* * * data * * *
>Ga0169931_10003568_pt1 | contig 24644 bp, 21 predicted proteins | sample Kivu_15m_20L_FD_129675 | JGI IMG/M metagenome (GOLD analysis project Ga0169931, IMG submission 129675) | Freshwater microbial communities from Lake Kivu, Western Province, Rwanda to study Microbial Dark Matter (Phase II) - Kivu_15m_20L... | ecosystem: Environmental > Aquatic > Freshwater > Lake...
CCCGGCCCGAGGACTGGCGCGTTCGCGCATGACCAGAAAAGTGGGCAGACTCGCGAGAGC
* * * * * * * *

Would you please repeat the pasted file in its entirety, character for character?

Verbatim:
>Ga0169931_10003568_pt1 | contig 24644 bp, 21 predicted proteins | sample Kivu_15m_20L_FD_129675 | JGI IMG/M metagenome (GOLD analysis project Ga0169931, IMG submission 129675) | Freshwater microbial communities from Lake Kivu, Western Province, Rwanda to study Microbial Dark Matter (Phase II) - Kivu_15m_20L... | ecosystem: Environmental > Aquatic > Freshwater > Lake...
CCCGGCCCGAGGACTGGCGCGTTCGCGCATGACCAGAAAAGTGGGCAGACTCGCGAGAGC